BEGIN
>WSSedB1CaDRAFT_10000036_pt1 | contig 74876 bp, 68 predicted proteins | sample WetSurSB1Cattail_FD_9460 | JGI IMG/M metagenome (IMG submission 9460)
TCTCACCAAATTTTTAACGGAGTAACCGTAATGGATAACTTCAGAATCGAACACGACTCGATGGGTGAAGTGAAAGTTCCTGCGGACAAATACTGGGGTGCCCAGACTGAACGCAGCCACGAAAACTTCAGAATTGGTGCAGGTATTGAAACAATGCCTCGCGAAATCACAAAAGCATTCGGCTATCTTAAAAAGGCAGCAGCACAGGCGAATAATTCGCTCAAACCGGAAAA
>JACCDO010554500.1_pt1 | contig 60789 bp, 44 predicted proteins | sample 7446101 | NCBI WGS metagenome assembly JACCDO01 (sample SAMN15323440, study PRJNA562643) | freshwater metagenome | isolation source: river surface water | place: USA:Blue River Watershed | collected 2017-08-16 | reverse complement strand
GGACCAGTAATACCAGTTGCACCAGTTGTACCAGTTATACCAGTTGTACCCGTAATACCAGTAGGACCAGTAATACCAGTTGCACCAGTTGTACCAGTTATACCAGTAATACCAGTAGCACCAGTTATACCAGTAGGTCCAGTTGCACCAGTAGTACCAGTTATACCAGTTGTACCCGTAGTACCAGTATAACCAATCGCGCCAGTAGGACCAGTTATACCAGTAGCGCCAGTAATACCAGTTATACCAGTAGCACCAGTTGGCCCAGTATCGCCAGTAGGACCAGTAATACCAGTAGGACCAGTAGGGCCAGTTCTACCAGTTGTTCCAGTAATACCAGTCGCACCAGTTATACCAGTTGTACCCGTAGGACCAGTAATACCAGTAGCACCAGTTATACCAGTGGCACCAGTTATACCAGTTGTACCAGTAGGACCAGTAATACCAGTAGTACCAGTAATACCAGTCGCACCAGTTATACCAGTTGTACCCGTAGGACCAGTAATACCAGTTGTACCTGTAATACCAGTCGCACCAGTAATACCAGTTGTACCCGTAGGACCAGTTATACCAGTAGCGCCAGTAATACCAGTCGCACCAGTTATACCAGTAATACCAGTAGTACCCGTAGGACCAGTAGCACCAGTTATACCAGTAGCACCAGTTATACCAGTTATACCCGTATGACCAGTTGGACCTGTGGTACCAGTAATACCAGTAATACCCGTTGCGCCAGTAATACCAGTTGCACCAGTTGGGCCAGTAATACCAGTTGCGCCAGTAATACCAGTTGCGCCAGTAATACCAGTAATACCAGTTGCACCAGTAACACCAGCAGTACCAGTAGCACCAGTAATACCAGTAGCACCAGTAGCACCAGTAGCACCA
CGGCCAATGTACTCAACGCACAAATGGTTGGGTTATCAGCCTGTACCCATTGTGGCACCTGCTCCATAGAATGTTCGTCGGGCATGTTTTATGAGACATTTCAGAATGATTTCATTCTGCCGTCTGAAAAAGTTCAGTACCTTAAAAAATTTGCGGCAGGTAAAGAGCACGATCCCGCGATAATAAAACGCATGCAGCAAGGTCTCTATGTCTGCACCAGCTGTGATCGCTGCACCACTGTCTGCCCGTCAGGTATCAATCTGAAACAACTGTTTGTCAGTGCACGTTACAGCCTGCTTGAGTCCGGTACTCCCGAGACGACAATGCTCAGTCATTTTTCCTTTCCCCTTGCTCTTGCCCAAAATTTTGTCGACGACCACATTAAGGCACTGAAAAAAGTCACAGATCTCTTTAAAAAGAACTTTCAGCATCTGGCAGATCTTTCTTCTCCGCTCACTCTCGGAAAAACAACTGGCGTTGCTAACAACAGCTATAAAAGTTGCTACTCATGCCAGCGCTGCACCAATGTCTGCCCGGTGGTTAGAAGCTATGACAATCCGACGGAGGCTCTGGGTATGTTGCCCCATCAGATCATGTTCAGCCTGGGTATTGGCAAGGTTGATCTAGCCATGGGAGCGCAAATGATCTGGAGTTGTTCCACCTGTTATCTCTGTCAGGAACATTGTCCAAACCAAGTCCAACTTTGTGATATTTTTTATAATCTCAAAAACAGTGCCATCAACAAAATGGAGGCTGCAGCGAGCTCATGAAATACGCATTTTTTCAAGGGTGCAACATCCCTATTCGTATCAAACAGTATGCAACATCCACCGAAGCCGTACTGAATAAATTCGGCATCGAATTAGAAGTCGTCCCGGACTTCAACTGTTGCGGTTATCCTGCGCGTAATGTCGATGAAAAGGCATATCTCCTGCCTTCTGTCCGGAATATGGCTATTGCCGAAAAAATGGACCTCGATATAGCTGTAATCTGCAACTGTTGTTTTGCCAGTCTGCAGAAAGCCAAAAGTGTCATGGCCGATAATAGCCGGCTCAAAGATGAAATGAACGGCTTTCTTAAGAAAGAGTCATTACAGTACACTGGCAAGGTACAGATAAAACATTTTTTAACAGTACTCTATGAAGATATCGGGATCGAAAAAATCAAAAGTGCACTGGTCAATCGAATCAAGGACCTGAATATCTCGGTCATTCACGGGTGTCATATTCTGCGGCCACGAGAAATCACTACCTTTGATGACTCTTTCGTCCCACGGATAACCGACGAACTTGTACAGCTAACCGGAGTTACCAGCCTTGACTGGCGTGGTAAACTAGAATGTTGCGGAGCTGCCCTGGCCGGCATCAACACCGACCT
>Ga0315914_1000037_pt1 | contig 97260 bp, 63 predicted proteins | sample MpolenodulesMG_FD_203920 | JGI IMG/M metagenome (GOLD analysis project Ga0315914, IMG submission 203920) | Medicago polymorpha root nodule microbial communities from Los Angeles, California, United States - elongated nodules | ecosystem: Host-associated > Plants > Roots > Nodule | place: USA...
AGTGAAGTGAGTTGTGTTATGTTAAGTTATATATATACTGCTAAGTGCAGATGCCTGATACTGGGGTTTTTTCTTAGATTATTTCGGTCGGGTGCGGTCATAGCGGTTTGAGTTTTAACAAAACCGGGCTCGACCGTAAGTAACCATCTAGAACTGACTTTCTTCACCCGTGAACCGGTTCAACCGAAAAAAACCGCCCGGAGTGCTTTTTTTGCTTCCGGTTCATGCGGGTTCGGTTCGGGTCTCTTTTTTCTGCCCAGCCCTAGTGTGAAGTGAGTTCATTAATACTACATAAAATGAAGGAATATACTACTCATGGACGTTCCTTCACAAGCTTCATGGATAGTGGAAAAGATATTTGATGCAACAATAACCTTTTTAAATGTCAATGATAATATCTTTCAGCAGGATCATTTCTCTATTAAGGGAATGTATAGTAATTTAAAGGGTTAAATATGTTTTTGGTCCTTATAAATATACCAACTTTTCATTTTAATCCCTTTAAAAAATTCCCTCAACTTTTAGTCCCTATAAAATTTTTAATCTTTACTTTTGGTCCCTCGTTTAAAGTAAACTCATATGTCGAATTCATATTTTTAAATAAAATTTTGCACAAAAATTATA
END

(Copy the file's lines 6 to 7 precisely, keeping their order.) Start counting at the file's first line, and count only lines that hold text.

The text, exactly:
>Ga0315914_1000037_pt1 | contig 97260 bp, 63 predicted proteins | sample MpolenodulesMG_FD_203920 | JGI IMG/M metagenome (GOLD analysis project Ga0315914, IMG submission 203920) | Medicago polymorpha root nodule microbial communities from Los Angeles, California, United States - elongated nodules | ecosystem: Host-associated > Plants > Roots > Nodule | place: USA...
AGTGAAGTGAGTTGTGTTATGTTAAGTTATATATATACTGCTAAGTGCAGATGCCTGATACTGGGGTTTTTTCTTAGATTATTTCGGTCGGGTGCGGTCATAGCGGTTTGAGTTTTAACAAAACCGGGCTCGACCGTAAGTAACCATCTAGAACTGACTTTCTTCACCCGTGAACCGGTTCAACCGAAAAAAACCGCCCGGAGTGCTTTTTTTGCTTCCGGTTCATGCGGGTTCGGTTCGGGTCTCTTTTTTCTGCCCAGCCCTAGTGTGAAGTGAGTTCATTAATACTACATAAAATGAAGGAATATACTACTCATGGACGTTCCTTCACAAGCTTCATGGATAGTGGAAAAGATATTTGATGCAACAATAACCTTTTTAAATGTCAATGATAATATCTTTCAGCAGGATCATTTCTCTATTAAGGGAATGTATAGTAATTTAAAGGGTTAAATATGTTTTTGGTCCTTATAAATATACCAACTTTTCATTTTAATCCCTTTAAAAAATTCCCTCAACTTTTAGTCCCTATAAAATTTTTAATCTTTACTTTTGGTCCCTCGTTTAAAGTAAACTCATATGTCGAATTCATATTTTTAAATAAAATTTTGCACAAAAATTATA